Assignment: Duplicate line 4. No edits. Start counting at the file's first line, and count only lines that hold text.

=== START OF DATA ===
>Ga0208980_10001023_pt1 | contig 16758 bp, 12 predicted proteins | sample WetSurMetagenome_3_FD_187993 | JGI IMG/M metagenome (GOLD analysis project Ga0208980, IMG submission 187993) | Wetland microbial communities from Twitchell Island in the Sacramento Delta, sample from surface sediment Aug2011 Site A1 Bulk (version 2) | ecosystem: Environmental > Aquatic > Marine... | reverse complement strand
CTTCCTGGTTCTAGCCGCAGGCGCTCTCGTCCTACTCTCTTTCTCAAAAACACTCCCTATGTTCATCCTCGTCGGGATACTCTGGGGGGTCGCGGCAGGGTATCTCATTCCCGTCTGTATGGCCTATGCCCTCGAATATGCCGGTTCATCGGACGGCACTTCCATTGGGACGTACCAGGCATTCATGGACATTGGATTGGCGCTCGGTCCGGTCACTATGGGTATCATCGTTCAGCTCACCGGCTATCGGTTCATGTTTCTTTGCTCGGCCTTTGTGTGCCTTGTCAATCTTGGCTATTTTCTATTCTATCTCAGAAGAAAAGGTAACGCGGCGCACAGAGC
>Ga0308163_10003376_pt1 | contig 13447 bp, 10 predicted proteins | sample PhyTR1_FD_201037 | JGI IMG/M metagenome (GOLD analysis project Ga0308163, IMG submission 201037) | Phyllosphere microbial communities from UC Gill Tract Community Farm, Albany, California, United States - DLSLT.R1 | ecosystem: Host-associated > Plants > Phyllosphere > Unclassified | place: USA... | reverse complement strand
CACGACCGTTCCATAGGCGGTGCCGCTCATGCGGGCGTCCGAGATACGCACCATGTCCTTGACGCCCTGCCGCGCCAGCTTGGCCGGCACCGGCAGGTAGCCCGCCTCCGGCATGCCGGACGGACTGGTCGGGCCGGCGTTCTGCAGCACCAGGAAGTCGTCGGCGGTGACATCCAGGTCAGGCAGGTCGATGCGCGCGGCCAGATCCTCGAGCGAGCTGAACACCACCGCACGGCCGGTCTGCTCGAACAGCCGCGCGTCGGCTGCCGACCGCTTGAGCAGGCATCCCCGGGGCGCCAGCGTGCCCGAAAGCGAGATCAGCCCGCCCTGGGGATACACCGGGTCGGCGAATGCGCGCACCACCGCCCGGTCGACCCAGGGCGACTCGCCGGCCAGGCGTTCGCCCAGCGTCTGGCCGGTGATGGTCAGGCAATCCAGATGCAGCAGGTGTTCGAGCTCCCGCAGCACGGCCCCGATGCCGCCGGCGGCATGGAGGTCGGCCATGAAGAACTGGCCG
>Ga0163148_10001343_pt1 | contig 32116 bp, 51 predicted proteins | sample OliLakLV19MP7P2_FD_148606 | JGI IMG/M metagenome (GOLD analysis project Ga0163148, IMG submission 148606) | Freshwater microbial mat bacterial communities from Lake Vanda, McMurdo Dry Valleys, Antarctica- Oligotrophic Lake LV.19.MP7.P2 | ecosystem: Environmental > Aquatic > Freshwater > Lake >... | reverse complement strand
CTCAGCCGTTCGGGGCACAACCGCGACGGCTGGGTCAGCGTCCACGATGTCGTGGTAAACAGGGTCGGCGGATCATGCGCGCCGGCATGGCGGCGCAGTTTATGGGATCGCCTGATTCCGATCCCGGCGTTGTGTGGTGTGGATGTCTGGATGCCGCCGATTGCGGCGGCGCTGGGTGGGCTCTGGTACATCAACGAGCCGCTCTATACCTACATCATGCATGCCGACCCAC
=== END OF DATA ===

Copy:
CACGACCGTTCCATAGGCGGTGCCGCTCATGCGGGCGTCCGAGATACGCACCATGTCCTTGACGCCCTGCCGCGCCAGCTTGGCCGGCACCGGCAGGTAGCCCGCCTCCGGCATGCCGGACGGACTGGTCGGGCCGGCGTTCTGCAGCACCAGGAAGTCGTCGGCGGTGACATCCAGGTCAGGCAGGTCGATGCGCGCGGCCAGATCCTCGAGCGAGCTGAACACCACCGCACGGCCGGTCTGCTCGAACAGCCGCGCGTCGGCTGCCGACCGCTTGAGCAGGCATCCCCGGGGCGCCAGCGTGCCCGAAAGCGAGATCAGCCCGCCCTGGGGATACACCGGGTCGGCGAATGCGCGCACCACCGCCCGGTCGACCCAGGGCGACTCGCCGGCCAGGCGTTCGCCCAGCGTCTGGCCGGTGATGGTCAGGCAATCCAGATGCAGCAGGTGTTCGAGCTCCCGCAGCACGGCCCCGATGCCGCCGGCGGCATGGAGGTCGGCCATGAAGAACTGGCCG